Former Butil Farmers party-list Rep. Cecil Chavez has warned that the Philippines may be at the losing end once its ASEAN neighbors start to reduce exports to prioritize their own rice requirements.
Edd Gumban/File
Supply constraints threaten to disrupt rice prices
Louise Maureen Simeon, Delon Porcalla (The Philippine Star) - January 23, 2020 - 12:00am

MANILA, Philippines — The relatively stable prices of rice in the local market may suddenly spiral out of control after Vietnam and Thailand the country’s two biggest rice suppliers decided to cut exports of the staple.

Former Butil Farmers party-list Rep. Cecil Chavez has warned that the Philippines may be at the losing end once its ASEAN neighbors start to reduce exports to prioritize their own rice requirements.

“No one seems to be paying attention to these grim developments on the rice supply front. There should be a strong, coordinated response to supply woes and the now-reduced paddy production in our own country,” Chavez said.

Instead, what we are seeing is either indifference or complacency,” she said.

VietnamNet Global reported that Vietnam’s rice sector is facing difficulties this year amid strong volatility on production, demand and prices. The country’s land use for growing rice  is  also seen to reduce.

Production is expected to decline by as much as seven percent to 41.5 million metric tons due to water supply and weather disturbance problems and farmers’ decision to shift to more profitable crops.

Hanoi was the Philippines’ biggest rice supplier in 2019 where 2.1 million MT of the  Philippines’ total three million MT rice imports were shipped from Vietnamese ports.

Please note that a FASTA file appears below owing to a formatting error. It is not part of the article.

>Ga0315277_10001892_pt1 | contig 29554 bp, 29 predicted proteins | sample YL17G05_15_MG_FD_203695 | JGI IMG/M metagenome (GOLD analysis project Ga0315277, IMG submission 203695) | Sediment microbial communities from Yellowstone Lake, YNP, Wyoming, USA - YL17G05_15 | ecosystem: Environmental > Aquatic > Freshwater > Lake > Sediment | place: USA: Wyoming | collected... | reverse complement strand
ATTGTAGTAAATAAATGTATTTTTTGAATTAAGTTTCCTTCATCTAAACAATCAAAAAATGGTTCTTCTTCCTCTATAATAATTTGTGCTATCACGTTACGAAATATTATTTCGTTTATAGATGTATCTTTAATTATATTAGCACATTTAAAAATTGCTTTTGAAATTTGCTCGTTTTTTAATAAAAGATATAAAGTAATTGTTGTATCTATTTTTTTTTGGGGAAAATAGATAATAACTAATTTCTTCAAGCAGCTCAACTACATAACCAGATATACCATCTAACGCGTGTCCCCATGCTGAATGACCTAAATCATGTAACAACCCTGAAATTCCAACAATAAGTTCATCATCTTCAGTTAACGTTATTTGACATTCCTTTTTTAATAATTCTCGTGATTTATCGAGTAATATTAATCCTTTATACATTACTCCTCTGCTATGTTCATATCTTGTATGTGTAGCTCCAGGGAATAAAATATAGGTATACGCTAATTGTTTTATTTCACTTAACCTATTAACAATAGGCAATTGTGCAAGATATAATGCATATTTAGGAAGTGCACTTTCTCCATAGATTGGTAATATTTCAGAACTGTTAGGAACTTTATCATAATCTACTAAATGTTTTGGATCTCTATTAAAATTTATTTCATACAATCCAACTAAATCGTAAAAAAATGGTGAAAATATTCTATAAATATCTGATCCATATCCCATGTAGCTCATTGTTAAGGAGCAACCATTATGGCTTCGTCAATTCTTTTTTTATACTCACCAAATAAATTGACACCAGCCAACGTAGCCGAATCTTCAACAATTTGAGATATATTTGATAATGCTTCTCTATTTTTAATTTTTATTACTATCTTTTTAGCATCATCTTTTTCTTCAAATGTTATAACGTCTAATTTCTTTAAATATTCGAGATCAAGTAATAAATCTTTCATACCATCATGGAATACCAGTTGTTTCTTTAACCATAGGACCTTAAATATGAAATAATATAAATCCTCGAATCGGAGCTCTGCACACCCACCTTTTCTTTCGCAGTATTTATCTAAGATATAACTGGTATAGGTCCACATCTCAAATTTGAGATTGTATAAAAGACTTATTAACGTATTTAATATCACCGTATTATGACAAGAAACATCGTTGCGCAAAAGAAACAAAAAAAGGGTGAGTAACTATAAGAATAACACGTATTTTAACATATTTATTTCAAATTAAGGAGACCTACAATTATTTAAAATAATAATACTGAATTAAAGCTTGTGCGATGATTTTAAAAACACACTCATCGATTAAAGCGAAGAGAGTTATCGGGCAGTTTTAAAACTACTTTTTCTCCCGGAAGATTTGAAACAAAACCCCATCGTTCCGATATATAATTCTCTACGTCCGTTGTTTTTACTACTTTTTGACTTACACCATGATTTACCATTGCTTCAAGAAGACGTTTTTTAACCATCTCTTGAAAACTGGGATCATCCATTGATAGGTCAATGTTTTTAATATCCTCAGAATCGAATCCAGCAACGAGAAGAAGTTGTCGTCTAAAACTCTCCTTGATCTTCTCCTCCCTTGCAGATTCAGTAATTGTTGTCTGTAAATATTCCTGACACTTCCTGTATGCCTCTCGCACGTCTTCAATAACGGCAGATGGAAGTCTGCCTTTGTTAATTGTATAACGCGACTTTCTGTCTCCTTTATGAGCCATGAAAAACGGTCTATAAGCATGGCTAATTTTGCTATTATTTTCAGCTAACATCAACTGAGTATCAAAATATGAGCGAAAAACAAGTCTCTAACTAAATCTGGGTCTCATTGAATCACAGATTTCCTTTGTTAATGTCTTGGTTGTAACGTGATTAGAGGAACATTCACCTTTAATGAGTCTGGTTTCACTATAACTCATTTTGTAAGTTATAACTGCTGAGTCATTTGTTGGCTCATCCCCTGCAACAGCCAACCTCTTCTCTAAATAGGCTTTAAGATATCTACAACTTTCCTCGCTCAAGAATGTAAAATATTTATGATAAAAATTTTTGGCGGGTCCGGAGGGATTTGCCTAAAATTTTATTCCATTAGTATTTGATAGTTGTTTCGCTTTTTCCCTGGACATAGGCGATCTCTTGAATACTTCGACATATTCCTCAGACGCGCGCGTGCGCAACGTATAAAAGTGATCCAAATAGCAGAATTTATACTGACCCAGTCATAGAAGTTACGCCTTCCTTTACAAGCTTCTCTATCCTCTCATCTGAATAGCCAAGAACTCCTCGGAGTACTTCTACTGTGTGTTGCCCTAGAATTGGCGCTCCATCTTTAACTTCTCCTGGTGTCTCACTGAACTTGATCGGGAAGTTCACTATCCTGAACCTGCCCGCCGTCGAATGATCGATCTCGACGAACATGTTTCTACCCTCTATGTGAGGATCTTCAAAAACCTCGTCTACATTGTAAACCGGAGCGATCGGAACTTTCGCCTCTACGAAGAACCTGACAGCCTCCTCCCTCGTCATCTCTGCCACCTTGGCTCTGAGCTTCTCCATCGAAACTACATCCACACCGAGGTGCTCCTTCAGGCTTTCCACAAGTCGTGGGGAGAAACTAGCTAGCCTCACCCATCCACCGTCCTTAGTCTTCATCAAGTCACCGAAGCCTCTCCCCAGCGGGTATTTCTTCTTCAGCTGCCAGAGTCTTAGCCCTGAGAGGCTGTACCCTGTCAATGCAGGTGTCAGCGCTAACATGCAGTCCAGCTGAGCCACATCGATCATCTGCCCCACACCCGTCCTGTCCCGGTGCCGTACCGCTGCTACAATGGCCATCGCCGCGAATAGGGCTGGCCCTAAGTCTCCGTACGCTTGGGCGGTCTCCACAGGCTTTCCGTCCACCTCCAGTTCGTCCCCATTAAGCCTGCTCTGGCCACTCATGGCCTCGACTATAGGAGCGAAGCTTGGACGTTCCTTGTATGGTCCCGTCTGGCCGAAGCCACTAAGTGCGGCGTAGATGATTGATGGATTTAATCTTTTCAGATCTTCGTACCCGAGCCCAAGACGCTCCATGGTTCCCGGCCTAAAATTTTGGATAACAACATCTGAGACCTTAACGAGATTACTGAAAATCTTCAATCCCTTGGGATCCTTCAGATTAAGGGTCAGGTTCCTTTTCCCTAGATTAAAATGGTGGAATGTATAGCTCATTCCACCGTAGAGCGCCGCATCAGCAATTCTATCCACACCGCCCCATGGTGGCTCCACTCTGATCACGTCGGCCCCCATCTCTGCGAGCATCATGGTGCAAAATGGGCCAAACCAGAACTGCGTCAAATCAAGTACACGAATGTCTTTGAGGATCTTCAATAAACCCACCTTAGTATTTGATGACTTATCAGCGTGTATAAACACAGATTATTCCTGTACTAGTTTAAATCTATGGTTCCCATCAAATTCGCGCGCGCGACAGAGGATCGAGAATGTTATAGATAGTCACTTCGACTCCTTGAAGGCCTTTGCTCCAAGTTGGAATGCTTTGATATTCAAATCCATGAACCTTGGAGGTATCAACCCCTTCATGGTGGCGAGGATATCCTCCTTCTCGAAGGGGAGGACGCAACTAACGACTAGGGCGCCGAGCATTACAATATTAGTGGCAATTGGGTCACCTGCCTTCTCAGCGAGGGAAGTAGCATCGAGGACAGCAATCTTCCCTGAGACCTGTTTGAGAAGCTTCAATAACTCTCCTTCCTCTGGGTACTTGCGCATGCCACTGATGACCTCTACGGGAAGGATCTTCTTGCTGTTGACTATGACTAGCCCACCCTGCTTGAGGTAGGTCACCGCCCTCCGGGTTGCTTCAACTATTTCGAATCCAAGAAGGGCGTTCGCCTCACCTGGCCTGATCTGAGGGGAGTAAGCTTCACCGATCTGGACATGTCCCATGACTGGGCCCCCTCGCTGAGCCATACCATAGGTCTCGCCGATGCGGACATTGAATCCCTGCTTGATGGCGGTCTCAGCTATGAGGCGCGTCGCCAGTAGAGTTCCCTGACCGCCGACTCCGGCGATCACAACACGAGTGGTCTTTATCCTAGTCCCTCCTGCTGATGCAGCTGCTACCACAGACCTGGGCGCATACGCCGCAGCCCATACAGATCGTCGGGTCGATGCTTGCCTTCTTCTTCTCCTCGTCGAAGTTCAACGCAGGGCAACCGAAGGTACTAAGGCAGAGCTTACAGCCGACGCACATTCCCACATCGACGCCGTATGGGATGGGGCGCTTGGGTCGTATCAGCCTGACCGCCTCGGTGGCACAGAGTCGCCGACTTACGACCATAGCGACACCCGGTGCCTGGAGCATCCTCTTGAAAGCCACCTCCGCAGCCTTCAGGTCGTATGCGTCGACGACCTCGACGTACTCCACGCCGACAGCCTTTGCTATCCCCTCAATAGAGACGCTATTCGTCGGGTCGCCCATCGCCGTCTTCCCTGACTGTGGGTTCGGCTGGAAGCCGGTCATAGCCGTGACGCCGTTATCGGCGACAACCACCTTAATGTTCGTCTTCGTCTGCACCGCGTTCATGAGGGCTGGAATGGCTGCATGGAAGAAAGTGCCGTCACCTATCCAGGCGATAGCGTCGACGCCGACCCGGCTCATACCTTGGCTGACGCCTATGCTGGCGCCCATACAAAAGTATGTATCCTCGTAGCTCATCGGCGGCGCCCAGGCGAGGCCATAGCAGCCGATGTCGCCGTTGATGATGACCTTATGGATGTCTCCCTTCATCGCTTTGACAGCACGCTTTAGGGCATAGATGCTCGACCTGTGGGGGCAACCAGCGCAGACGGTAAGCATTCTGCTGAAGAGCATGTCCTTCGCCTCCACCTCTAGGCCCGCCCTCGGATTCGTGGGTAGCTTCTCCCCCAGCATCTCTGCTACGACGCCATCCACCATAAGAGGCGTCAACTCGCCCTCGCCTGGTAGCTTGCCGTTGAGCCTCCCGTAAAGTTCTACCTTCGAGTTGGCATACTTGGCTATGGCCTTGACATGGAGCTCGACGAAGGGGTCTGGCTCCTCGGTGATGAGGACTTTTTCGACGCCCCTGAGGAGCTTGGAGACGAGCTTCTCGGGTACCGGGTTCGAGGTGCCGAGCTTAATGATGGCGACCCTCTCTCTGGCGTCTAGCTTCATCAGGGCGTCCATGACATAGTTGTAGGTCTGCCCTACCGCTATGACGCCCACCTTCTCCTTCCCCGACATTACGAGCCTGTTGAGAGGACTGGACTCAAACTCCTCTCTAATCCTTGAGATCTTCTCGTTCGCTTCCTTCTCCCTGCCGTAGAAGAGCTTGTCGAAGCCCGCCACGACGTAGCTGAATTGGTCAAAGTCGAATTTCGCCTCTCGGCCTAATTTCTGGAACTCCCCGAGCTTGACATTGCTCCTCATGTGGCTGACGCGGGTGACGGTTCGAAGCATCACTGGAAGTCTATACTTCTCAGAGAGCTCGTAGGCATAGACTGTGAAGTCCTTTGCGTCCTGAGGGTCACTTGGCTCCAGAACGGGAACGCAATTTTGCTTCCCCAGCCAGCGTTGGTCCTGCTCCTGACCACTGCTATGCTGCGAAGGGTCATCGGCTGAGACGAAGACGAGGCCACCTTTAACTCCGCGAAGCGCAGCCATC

On the other hand, the United States Department of Agriculture sees Thai rice exports declining to the lowest level in seven years as supplies fall and prices remain high.

USDA said the strengthening of Thailand’s currency has also affected exports with the baht now at a six-year high.

Thailand competes with more competitive Indian and Vietnamese rice, which are priced about 20 percent lower.

“Looking ahead to 2020, Thailand’s export prospects are grim. Lower demand from key markets and uncompetitive pricing, compounded with a severe drought, are expected to decimate offseason rice production. With tighter supplies, Thai exports are likely to remain at low levels,” USDA said.

Chavez said the country is now facing a “horrible trifecta” of rice supply problems with the expected reduction of exports from Thailand and Vietnam.

This is also exacerbated by local farmers’ decision to  discontinue rice farming.

“The grand illusion that there will always be cheap and ample rice on the global market has been shattered. And this confidence was the main argument for the passage of the rice tariffication law last year,” Chavez said.

The law led to the opening up of the market to cheap rice imports which resulted in lower palay farm gate prices in several rice-producing areas.

 

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